Conversely, take Callboard, a Twin Cities bulletin board site frequented by actors in small- to mid-sized theater. The regular users aren’t nearly as individually influential as Pioneer Press writers, but they do drop some money on tickets. And my guess is that they’re good at influencing their friends to go to shows they liked. And if someone says something negative about your show (Callboard’s users do not review shows, per se, but they do talk heaps), you can respond—to the point of a bloody flame war if you’d like.

But no one at Callboard will take your press release because Callboard is patrolled by administrators, not crafted by editors. You can’t make a follow-up call to a community. And if you were to post your press release with no previous or further engagement, you stand a good chance of being seen as self-serving and disrespectful to the spirit of the site—kind of like being invited over to a neighbor’s for coffee only to be asked if you've ever used Amway products because, shucks, they're just the tops and, as luck would have it, I sell them! Off-putting, eh?

So, for your show promotion, if you want to use Callboard—or any forum or blog or social networking site that you think will have a good return on investment—you’ll have to put in the work of becoming part of that community first. Little wonder that in this era, Facebook consumes all our free time. The only way to earn authority in a peer-to-peer network is to be committed to that network.

Do it your online self

Talking to bloggers, video reporters, and the rest is different still. Their backgrounds—to use the Minneapolis Metblog vs. MinnPost example again—determine the expectations they'll have when dealing with you. MinnPost's writers are accustomed to press releases; Metbloggers probably are happy getting a friendly email (and probably get deeply annoyed when you use their comments section for your own self-promotion).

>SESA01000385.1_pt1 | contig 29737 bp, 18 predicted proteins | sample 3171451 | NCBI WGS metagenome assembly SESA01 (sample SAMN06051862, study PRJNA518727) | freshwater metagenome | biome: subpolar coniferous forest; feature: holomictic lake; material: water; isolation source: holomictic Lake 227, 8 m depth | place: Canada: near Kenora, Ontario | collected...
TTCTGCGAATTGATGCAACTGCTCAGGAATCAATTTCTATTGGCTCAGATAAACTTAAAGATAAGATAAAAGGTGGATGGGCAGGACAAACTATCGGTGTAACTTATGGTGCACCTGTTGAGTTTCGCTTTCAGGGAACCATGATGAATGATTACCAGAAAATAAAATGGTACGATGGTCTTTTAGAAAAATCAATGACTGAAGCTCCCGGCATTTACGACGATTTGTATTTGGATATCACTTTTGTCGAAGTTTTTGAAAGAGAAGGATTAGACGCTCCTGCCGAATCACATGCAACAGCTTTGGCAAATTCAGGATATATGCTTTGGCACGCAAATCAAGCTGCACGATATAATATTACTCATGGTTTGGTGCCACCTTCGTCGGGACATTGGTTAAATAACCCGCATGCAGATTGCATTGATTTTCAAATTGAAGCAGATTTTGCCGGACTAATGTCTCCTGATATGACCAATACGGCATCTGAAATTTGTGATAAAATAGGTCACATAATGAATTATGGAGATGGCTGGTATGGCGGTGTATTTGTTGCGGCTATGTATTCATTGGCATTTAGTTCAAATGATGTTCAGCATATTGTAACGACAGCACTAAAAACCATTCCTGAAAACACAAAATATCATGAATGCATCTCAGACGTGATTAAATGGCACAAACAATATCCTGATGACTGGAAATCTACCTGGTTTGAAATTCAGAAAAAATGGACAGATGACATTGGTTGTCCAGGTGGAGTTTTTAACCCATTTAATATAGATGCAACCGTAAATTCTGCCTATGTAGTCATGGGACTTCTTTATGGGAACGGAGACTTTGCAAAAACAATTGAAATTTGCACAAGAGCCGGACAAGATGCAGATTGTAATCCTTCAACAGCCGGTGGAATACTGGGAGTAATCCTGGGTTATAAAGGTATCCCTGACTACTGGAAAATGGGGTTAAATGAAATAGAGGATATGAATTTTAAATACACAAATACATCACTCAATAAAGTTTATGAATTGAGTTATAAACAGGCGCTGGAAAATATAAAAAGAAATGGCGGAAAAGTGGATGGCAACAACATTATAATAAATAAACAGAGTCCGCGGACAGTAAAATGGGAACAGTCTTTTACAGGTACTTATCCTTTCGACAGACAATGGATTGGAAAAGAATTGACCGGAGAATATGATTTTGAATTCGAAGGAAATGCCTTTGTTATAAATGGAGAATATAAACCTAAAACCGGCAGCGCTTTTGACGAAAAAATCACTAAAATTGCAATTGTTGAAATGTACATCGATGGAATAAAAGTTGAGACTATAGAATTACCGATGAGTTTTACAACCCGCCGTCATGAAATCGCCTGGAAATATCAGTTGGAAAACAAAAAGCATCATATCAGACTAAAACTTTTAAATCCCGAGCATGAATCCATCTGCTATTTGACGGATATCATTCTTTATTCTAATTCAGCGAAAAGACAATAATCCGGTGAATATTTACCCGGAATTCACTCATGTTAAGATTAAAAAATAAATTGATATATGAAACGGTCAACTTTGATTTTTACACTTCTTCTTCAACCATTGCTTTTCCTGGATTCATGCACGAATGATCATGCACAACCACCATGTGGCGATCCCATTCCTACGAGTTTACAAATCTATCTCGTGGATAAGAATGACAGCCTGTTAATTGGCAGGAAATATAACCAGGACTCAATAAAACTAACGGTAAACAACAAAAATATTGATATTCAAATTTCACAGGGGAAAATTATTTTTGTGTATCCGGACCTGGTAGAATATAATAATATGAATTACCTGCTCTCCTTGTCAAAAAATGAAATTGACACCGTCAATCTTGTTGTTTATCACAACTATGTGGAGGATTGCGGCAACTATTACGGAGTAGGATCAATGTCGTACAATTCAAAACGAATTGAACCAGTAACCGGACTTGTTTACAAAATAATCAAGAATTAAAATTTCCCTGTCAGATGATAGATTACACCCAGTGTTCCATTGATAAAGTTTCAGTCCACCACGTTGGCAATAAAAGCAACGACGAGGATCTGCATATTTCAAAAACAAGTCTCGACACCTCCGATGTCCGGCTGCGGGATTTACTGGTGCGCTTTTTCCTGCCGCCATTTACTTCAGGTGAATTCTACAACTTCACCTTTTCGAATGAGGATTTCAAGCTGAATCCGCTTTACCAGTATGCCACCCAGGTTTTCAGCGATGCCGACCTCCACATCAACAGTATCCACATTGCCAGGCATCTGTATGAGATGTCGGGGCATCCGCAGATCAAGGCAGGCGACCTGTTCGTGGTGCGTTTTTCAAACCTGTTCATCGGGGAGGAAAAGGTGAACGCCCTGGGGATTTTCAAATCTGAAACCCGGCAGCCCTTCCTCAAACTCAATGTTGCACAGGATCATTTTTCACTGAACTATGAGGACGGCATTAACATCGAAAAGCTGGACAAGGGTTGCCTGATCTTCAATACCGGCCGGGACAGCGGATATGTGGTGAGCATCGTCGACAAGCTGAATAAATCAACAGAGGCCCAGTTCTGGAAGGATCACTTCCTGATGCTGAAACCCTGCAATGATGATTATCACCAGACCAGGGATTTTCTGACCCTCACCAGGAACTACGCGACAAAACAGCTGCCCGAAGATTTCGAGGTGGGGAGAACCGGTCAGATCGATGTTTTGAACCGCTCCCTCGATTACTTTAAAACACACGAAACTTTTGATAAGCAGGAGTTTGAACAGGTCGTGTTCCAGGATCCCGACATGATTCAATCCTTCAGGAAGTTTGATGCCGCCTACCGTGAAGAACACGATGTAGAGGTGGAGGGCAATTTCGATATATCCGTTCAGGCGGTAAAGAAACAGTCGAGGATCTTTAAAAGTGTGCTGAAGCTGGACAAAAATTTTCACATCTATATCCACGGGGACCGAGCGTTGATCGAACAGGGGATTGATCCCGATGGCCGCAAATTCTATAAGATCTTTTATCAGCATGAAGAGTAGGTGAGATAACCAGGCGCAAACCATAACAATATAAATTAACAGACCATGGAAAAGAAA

Blogs, wikis, podcasts, Twitter feeds, and other tools that require small, constant updates are powerful weapons when wielded by the right hands. But if you are new to being an online content creator, creating a new blog about your show’s rehearsal process is not the right start. No one will read it because there are four zillion other blogs about the rehearsal process. There is no way yours will be funny or insightful enough to get a large, loyal readership behind it in six weeks—and if you’re not generating ticket sales, what’s the point?

So don’t. Don’t do a blog. Don’t do a wiki. Don’t sign up for a Twitter account. Not just for one show, not as a whim, not as a short-term marketing tool. Think about how exhausting an evening of rehearsal is. Now think about coming home after rehearsal and writing for two hours. Or editing fifteen hours of raw footage into a trailer or video diary. Or trying to teach yourself the fundamentals of HTML and graphic design. The return for one show is not worth the investment and frustration. I’m not asking, I’m telling. It's much harder than you think, and you won't be good at it without practice.

However, if you are dedicated to a blog (or whatever your choice among the new media is) as a long-term marketing strategy, start immediately. One of the best Minnesota performing arts folks doing this is Mike Fotis. Mike’s a Minneapolis comedian who has made a good name for himself at Brave New Workshop and, both solo and with Ferrari McSpeedy, at Minnesota Fringe. Over the years, he’s cultivated a large and dedicated fan base. And a few years ago, he set about blogging.

But Mike doesn’t blog for one show, or when he feels like it, or when he has something to promote, because what fun is that for the reader, what goodwill does that inspire? Mike’s committed enough to his career and to using new media as a marketing tool that he blogs every weekday without fail—and if he does skip, he apologizes (!). He writes about his life, pop culture, news, and more in his own voice.

It doesn't read like typical marketing, written-by-committee bullshit because it's Mike: it's real and human. The best part is that he gets to sharpen his wit through the discipline of short-form, daily writing. But to be sure, when Mike has a show to plug, he plugs it. And people show up.

Because he respects his blog's readers by committing himself to the grueling, time-consuming production of original, very entertaining writing, his readers commit back.

That is, they buy his tickets.